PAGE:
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A spiritual interpretation of cloud computing and network consciousness

photo of Michel Bauwens

Michel Bauwens
3rd August 2010


Steven Vedro, author of Digital Dharma, continues his meditations on the link between technological and spiritual development:

“In earlier posts, I discussed how the coupling of electricity with our nervous system started the process of (in Marshal McLuhan’s words) “outering” our neurons, leading to the leap into “network consciousness” made possible by the Internet and digital media. We have moved into a noisy twittering world of multiple networks, where the other is everywhere, where everything is a reminder that we are part of something much larger than ourselves.

I believe that this shift in perspective is vertical as well as horizontal. What Steven Johnson has called “long-zoom consciousness” – reflected by our digital capability to “zoom out” from the scale of DNA through satellite maps and deep-space imaging to the enormity of the cosmos – is emerging as contemporary culture’s defining way of seeing. It has created a new view of space – interconnected and multi-layered – that is as disruptive to our old ways of seeing as the earlier revolutions of Newton and Einstein. It is also bringing us a new set of metaphors appropriate to the spiritual challenges of navigating the inter-penetrating clouds of evolving human intelligence.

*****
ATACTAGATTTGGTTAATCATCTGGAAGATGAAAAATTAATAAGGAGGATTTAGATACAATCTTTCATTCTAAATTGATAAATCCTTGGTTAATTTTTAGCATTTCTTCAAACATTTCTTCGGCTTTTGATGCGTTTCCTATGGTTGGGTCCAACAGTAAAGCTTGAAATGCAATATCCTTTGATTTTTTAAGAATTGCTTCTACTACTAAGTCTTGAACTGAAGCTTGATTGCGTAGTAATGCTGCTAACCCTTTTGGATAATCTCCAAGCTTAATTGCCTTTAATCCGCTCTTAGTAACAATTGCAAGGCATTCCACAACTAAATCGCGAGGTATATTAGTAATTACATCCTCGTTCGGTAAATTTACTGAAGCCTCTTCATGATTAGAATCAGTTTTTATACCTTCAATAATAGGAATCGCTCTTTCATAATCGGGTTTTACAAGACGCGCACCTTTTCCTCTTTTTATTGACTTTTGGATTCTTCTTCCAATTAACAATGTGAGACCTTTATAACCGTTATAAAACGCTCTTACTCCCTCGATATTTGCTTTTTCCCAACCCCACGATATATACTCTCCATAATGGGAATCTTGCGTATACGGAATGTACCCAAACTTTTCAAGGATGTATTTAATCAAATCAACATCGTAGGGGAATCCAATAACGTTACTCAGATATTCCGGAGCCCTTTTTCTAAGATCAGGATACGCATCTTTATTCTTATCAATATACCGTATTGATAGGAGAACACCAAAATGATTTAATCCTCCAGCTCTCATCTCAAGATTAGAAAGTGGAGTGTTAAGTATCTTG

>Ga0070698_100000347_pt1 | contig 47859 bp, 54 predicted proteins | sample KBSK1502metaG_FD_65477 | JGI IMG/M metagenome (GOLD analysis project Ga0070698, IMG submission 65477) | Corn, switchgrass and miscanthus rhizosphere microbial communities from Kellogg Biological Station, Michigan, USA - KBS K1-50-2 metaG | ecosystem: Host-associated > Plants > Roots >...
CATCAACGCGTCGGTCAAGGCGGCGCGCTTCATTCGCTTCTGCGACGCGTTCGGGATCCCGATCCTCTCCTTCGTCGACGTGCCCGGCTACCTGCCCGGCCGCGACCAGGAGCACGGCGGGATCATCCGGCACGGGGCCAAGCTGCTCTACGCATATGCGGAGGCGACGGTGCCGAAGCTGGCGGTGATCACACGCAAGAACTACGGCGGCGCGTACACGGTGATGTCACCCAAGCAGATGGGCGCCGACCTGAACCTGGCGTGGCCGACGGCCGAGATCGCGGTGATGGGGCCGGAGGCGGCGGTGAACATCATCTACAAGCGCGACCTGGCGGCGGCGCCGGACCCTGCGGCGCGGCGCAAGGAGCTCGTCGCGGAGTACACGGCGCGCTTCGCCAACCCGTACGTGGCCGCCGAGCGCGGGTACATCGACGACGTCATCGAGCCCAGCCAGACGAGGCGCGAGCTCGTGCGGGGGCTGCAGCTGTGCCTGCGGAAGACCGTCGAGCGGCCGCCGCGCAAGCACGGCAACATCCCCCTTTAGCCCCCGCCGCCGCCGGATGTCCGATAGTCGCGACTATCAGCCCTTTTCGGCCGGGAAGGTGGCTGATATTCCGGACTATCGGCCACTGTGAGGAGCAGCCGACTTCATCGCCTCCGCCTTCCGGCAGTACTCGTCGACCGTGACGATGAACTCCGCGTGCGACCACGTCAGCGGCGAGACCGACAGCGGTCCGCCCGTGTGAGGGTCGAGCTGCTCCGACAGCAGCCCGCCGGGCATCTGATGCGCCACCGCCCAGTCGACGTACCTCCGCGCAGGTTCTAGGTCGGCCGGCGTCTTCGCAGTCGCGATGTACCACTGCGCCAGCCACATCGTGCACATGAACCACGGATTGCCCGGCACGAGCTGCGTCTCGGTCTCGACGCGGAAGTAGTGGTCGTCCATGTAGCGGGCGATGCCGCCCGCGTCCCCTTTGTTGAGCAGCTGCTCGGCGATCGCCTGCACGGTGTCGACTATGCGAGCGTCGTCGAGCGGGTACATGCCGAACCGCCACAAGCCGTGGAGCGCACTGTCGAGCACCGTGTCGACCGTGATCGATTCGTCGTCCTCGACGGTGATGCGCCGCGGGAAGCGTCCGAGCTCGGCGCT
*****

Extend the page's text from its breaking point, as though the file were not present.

The core metaphor of the Internet is the grid, its energetic centers the throat (fifth chakra) and the third-eye (sixth chakra), and its spiritual challenge is that of connection to the other. As consciousness reaches for higher and higher states of awareness, the work of associated with the Crown Chakra becomes activated, and we move to the challenges of operating in the multiple dimensions of the cloud: a space where we and the “other” recognize that we are the same – just different reflections of the divine.

The reflection of this “always on, always connected” relationship with the infinite is found in the convergence of peer-to-peer communications, universal wireless connections, GPS-based location awareness, and distributed information processing. These forces are the drivers behind what is now being called Pervasive Computing – a set of technologies that will enliven the space we move through by permeating it with myriads of ubiquitous, networked, mobile, reactive and self-referencing miniature computational devices.

Distributed processing technology allows for data storage, software and computing processors to reside out on the network “grid” and be called forth only when needed. Extremely large-scale computing projects can be shared across millions of smaller processors worldwide, each “donating” its spare computing cycles to the functioning of the whole.